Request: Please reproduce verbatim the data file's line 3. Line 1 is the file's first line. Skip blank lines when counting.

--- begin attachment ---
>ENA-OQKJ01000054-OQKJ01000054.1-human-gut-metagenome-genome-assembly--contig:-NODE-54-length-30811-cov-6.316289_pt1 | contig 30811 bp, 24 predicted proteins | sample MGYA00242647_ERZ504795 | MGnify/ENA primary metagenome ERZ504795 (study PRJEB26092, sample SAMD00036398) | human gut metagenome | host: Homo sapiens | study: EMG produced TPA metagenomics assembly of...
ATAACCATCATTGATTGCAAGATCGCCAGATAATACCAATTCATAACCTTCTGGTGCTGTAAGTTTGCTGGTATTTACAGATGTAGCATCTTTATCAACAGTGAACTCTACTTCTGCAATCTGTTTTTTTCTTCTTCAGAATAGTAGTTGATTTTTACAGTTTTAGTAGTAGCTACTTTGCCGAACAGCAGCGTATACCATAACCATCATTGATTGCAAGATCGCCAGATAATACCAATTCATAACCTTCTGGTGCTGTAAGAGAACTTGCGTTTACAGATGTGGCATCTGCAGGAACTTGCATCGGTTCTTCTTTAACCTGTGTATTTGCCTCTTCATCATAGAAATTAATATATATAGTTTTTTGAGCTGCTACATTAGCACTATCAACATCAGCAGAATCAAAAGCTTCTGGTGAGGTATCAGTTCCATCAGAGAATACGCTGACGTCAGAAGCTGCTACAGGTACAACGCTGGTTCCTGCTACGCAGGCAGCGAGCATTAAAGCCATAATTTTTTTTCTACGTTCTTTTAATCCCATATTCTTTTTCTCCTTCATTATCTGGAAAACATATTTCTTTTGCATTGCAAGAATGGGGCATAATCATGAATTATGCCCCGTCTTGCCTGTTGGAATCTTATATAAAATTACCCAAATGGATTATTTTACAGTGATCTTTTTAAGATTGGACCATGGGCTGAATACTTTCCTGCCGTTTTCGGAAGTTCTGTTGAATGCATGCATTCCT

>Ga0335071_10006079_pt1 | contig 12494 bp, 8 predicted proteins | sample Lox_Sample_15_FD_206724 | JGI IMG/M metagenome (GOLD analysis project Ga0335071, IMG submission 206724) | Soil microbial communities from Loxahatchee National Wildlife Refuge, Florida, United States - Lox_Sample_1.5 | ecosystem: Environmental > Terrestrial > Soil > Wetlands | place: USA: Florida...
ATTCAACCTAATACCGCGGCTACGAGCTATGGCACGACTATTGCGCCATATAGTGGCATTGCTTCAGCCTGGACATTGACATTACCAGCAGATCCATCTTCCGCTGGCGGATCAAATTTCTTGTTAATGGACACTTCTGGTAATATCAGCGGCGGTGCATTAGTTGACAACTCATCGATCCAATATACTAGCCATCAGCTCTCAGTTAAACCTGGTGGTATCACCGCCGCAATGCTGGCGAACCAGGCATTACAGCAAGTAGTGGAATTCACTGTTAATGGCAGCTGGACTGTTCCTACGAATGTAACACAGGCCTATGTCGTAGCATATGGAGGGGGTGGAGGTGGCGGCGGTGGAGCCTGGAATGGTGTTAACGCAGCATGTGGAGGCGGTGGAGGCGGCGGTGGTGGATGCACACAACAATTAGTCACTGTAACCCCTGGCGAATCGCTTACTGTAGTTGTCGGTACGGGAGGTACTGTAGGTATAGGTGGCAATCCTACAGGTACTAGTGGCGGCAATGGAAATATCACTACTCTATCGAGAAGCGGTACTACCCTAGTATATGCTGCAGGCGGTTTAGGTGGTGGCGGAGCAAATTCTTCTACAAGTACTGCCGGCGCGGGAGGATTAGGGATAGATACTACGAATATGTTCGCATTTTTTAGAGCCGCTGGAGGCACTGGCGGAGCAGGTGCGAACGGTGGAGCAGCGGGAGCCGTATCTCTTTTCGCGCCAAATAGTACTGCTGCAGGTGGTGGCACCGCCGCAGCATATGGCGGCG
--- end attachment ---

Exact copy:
>Ga0335071_10006079_pt1 | contig 12494 bp, 8 predicted proteins | sample Lox_Sample_15_FD_206724 | JGI IMG/M metagenome (GOLD analysis project Ga0335071, IMG submission 206724) | Soil microbial communities from Loxahatchee National Wildlife Refuge, Florida, United States - Lox_Sample_1.5 | ecosystem: Environmental > Terrestrial > Soil > Wetlands | place: USA: Florida...